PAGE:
It might have been four years since she left the White House,
but Madeleine Albright is still tied up in today’s politics.
Albright, the highest ranking-female in the history of the
United States, will speak to a sold-out crowd at 8 p.m. Wednesday
in Moby Arena.
Albright was the 64th U.S. secretary of state during the Clinton
administration and continues to be involved in United States
foreign relations and advocacy.
She recently testified at hearings for an independent commission
investigating the Sept. 11, 2001, attacks and defended U.S. efforts
to dismantle al Qaeda, saying the Clinton administration did
everything it could to protect Americans, based on its intelligence
CSU Presents, a committee composed of 12 to 15 students,
teachers and faculty members, selected Albright to speak at CSU as
part of this year’s “Nation Building – Global and Local Challenges”
Bridges to the Future theme and Monfort Lecture Series.
“The CSU Presents committee chose her to really learn values and
life experiences from her views about U.S. nation building and our
relations abroad,” said Chrissy Snow, committee coordinator for CSU
During her tenure as secretary of state, Albright advocate human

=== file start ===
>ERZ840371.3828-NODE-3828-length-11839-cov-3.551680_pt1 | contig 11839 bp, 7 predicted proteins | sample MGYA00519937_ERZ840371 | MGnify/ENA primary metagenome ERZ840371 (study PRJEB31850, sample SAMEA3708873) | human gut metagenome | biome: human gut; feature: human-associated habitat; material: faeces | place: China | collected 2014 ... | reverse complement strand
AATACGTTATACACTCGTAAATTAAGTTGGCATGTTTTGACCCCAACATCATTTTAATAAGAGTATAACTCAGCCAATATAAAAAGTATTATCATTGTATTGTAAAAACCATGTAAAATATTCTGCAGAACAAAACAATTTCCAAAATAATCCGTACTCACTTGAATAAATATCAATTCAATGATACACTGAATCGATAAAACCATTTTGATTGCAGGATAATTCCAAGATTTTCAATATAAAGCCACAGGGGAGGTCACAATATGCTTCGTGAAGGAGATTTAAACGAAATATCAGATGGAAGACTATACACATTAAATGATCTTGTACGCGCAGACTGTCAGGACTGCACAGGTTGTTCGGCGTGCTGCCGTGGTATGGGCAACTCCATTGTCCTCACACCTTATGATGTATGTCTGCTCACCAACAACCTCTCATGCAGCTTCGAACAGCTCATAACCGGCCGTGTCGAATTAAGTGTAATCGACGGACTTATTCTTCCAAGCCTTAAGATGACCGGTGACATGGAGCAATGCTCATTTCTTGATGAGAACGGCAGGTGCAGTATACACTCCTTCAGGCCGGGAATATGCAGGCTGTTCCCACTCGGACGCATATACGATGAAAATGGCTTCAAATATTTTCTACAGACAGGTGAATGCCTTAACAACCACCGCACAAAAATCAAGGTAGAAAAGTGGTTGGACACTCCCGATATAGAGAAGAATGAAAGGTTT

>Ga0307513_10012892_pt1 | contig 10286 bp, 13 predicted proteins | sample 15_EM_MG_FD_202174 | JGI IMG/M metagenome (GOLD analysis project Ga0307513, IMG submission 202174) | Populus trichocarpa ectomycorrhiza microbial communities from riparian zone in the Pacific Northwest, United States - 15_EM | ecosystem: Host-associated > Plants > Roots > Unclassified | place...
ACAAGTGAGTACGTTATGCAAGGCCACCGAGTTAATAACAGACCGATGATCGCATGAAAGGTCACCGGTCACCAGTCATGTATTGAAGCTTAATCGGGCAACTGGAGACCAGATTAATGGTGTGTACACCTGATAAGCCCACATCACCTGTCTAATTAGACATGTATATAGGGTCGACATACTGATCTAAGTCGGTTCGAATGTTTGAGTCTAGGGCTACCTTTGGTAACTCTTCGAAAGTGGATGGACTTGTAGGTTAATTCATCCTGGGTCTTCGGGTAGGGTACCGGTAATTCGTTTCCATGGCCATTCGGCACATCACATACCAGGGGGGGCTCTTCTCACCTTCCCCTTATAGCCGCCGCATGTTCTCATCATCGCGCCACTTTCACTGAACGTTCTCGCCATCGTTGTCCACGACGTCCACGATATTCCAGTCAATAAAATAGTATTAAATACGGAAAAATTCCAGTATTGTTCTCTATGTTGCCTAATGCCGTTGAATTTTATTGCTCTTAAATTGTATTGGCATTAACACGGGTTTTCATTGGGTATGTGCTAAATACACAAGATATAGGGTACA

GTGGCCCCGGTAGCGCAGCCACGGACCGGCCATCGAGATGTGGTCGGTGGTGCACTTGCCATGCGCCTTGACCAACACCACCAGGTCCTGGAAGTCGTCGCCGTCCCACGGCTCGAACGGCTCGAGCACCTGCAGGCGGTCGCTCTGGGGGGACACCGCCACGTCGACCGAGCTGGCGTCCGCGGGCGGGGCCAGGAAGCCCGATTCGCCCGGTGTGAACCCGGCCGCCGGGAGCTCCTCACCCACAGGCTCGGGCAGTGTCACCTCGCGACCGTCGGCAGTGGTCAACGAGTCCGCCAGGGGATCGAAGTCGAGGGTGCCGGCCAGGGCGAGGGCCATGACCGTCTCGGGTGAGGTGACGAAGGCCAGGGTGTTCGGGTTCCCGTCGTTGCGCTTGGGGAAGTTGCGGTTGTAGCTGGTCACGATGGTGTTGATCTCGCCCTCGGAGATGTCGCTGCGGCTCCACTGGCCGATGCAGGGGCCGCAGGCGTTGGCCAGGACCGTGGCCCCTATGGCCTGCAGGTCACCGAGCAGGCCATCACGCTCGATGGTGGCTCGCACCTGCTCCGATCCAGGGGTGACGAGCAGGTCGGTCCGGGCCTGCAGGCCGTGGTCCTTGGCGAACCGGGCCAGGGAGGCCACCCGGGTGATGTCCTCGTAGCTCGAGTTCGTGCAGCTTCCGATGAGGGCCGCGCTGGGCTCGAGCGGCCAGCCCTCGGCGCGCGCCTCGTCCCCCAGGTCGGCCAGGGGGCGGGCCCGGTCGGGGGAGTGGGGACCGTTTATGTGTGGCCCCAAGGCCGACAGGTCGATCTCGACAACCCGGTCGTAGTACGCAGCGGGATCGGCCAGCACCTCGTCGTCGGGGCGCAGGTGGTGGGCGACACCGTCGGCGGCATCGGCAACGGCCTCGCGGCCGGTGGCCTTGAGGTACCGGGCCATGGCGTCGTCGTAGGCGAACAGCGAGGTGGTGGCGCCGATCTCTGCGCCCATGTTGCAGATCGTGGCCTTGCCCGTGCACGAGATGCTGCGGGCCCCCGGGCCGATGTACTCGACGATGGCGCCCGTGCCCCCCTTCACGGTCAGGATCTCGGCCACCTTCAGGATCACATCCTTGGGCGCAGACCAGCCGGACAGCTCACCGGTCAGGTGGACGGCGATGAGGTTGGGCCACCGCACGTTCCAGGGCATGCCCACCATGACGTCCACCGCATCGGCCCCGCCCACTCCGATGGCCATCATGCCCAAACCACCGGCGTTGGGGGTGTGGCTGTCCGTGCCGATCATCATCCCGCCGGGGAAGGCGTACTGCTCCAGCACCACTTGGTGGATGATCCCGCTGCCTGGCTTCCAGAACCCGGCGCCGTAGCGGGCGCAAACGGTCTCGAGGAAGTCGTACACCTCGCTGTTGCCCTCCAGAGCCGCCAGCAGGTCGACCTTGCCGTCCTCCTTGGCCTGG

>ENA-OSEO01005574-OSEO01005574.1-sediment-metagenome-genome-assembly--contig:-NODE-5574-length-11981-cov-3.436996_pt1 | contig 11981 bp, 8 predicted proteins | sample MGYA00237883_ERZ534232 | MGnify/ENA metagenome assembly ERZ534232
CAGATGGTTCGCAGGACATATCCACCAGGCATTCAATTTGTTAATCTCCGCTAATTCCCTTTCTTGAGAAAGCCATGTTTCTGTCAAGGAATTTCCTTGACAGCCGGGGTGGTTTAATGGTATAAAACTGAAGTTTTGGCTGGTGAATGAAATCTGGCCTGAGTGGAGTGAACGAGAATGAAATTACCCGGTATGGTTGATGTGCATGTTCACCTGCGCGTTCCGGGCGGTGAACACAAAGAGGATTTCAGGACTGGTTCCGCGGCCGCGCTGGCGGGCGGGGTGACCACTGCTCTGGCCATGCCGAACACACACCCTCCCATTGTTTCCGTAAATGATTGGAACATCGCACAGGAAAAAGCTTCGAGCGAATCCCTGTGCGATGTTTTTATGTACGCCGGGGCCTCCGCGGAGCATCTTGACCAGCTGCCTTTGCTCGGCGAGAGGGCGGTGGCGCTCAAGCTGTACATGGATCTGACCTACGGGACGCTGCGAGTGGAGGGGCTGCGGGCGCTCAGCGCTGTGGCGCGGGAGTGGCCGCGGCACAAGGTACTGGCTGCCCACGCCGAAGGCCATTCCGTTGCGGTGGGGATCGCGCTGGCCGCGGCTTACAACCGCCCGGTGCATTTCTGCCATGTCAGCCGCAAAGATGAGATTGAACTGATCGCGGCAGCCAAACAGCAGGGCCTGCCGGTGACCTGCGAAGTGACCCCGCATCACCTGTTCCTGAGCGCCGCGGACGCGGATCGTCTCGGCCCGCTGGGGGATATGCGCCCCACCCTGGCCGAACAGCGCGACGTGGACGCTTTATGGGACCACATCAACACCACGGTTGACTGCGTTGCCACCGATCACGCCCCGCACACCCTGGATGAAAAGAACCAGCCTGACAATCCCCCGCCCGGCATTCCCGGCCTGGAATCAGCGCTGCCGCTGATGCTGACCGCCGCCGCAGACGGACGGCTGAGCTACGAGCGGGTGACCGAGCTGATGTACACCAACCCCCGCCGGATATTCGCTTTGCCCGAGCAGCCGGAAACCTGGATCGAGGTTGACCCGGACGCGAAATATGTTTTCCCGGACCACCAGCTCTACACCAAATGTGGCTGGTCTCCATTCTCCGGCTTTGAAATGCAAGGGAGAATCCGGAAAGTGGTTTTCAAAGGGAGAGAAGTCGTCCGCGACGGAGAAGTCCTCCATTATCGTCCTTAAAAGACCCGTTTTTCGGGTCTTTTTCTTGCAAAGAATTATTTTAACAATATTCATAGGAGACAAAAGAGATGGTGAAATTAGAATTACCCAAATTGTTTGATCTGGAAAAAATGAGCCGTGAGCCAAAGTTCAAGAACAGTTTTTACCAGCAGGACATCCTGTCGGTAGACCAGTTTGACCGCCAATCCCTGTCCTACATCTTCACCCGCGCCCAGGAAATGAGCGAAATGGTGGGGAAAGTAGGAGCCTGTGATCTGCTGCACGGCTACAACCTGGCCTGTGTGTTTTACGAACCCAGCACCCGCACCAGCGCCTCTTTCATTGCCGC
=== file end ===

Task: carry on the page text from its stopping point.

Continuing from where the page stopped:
rights, strengthen U.S. alliances, advance the American economy and
encourage standards for labor and environment overseas.
Michele Betsill, an associate professor of political science, is
impressed with Albright’s tenacity.
“She has served in positions that are historically delegated to
men,” Betsill said. “She has addressed important national issues
and she is very much a path breaker.”
While Jennifer McCloy, a graduate student studying English
education, agreed that Albright’s role as a female in politics is
important, she said she believes Albright’s influence reaches
beyond one gender.
“Anytime you have someone active in politics it is a huge deal
and it is important for people to attend to get variant
perspectives, in particular from someone who is at the foreground
of the happenings,” McCloy said.
Albright’s background of emigrating from Prague, Czechoslovakia,
in 1948 has developed into a career that comprises positions in the
National Security Council, on President Clinton’s cabinet, as U.S.
ambassador to the United Nations and on Capitol Hill.
Albright published her first book titled “Madam Secretary: A
Memoir” in 2003.
Sighting Albright’s integral experiences, Joe Baker, a political
science graduate teaching assistant, said students would gain
immense knowledge from the former secretary of state’s
“Learning more about international relations and about the U.S.
place in those relations, as a world power, is significant,” Baker
said. “Given what’s going on with various international events this
is a very important speech.”
Students may submit questions for Albright to the Information
Desk in the Lory Student Center. The deadline for submissions is